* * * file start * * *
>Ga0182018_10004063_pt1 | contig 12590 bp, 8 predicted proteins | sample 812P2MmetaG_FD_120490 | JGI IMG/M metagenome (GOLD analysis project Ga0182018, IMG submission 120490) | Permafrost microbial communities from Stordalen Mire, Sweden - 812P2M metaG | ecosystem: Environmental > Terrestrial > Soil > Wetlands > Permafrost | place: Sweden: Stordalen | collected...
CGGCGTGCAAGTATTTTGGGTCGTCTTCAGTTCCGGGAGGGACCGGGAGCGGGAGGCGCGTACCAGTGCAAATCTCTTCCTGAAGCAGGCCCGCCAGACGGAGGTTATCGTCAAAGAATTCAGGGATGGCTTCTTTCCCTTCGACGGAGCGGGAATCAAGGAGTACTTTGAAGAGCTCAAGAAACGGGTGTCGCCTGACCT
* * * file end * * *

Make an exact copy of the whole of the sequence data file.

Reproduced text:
>Ga0182018_10004063_pt1 | contig 12590 bp, 8 predicted proteins | sample 812P2MmetaG_FD_120490 | JGI IMG/M metagenome (GOLD analysis project Ga0182018, IMG submission 120490) | Permafrost microbial communities from Stordalen Mire, Sweden - 812P2M metaG | ecosystem: Environmental > Terrestrial > Soil > Wetlands > Permafrost | place: Sweden: Stordalen | collected...
CGGCGTGCAAGTATTTTGGGTCGTCTTCAGTTCCGGGAGGGACCGGGAGCGGGAGGCGCGTACCAGTGCAAATCTCTTCCTGAAGCAGGCCCGCCAGACGGAGGTTATCGTCAAAGAATTCAGGGATGGCTTCTTTCCCTTCGACGGAGCGGGAATCAAGGAGTACTTTGAAGAGCTCAAGAAACGGGTGTCGCCTGACCT